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Int J Epidemiol. Oct 2008; 37(5): 941–947.
Published online Sep 19, 2007. doi:  10.1093/ije/dym184
PMCID: PMC2557061

Cohort Profile: The 45 and Up Study

45 and Up Study Collaborators*

How did the study come about?

In common with virtually all industrialized countries and many less developed nations, Australia is facing rapid population ageing. Historical patterns of fertility and migration, along with changes in life expectancy, mean that the over 65 age group is likely to increase by around 50% in the next 15–20 years.1 The further increase in the proportion of people in the very old age groups will result in the ‘ageing of the aged’. The challenges presented by the ageing of the population are far reaching. Discussions have tended to focus on its likely health and economic consequences; however, few aspects of society will remain unaffected by the issue.

There is an urgent need for reliable evidence to inform policy to support healthy ageing. The concept of healthy ageing encompasses traditional ideas relating to freedom from disease, as well as broader considerations including independence, quality of life, management of disability, participation in society and the workforce and productivity. A wide range of factors are likely to affect health in later life, including socioeconomic, environmental and cultural variables, cigarette smoking, alcohol consumption, diet, physical activity, reproductive and hormonal factors, infections, availability of healthcare and use of pharmaceutical agents, as well as individuals’ susceptibility to disease. A comprehensive investigation of the determinants of healthy ageing must incorporate assessment of disease risk, quality of life and other indices, in relation to a very wide range of possible exposures, and with consideration of how these exposures might interact with one another. Research needs to be of a sufficient scale to provide specific information on the major diseases and health problems experienced in later life. This is because reliable assessments of risk factor–disease relationships require a substantial degree of pathological homogeneity of outcome and appropriate consideration of confounding. At the same time, research needs to be able to assess the broad risks and benefits of particular exposures, to allow meaningful conclusions to be reached about suitable public health interventions. Finally, it needs to be large and long term enough to track the impact of health interventions and policies at the population level.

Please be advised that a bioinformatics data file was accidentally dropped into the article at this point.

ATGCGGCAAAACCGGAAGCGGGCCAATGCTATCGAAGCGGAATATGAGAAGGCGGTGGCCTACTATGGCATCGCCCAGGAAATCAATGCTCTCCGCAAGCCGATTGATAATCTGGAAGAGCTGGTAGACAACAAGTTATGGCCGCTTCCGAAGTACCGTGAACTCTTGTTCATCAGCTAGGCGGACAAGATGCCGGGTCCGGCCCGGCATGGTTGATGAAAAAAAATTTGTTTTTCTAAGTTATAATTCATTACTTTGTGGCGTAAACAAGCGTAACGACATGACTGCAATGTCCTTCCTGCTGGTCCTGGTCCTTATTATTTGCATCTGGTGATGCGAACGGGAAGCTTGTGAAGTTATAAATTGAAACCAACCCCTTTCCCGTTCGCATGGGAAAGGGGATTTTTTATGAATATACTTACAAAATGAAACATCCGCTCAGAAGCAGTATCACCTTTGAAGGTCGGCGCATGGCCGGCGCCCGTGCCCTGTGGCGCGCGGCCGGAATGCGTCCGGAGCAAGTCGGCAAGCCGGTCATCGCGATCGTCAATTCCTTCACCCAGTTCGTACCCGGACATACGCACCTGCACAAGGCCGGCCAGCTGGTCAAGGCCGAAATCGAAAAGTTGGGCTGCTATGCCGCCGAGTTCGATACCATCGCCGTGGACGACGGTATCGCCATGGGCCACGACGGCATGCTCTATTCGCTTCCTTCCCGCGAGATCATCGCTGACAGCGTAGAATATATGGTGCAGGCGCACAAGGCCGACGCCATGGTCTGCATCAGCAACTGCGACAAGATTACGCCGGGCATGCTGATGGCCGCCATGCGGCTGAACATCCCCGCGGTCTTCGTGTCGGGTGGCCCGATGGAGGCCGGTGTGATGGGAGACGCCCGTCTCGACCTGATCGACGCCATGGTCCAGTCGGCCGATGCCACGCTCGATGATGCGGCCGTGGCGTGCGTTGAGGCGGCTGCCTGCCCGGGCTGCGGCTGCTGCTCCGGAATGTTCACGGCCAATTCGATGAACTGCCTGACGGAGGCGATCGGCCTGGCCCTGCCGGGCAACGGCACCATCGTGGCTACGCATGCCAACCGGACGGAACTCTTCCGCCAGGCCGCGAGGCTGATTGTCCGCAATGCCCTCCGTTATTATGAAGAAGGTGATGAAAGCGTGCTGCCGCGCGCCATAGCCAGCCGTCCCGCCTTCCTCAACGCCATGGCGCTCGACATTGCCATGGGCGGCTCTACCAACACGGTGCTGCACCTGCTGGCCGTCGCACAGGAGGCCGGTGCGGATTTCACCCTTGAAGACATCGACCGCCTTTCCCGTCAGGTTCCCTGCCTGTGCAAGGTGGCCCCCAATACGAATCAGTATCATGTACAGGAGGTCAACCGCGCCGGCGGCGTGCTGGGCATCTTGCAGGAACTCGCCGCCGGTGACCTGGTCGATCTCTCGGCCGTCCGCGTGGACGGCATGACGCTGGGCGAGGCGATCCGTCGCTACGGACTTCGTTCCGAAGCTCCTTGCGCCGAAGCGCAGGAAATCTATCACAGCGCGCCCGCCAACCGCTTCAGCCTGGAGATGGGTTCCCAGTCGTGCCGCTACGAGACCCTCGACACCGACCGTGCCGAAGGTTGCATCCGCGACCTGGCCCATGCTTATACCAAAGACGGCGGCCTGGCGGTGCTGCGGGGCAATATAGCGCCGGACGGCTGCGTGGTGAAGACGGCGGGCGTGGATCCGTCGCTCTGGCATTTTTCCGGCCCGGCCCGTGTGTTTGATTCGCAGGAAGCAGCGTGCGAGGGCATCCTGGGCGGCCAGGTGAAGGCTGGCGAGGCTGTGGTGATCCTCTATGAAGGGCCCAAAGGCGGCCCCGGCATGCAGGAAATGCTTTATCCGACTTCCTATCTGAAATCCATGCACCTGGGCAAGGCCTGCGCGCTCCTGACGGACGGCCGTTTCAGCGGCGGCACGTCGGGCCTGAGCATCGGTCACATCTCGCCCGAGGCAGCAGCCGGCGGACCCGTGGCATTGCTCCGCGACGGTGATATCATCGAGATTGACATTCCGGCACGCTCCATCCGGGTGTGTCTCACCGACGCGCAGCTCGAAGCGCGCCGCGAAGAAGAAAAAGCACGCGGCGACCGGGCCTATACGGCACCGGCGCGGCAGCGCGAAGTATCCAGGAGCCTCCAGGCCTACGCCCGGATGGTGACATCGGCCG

Australia has some unique characteristics that will impact on healthy ageing and provide particular challenges in delivering health care. For example, it has: a relatively heterogenous population with a large migrant community; an indigenous population with an average life expectancy 17 years less than for non-indigenous Australians; some remote and sparsely populated regions and a mixed health care system with responsibility shared between the national and state governments and delivery in both the public and private sectors. Excellent population-level databases relating to use of health services and medications, and registers of cancers and deaths, are available for statistical linkage with research data sets. There is therefore a need for research that addresses issues specific to the Australian population and makes use of the unique features of the Australian setting, giving the opportunity to provide insights of international relevance.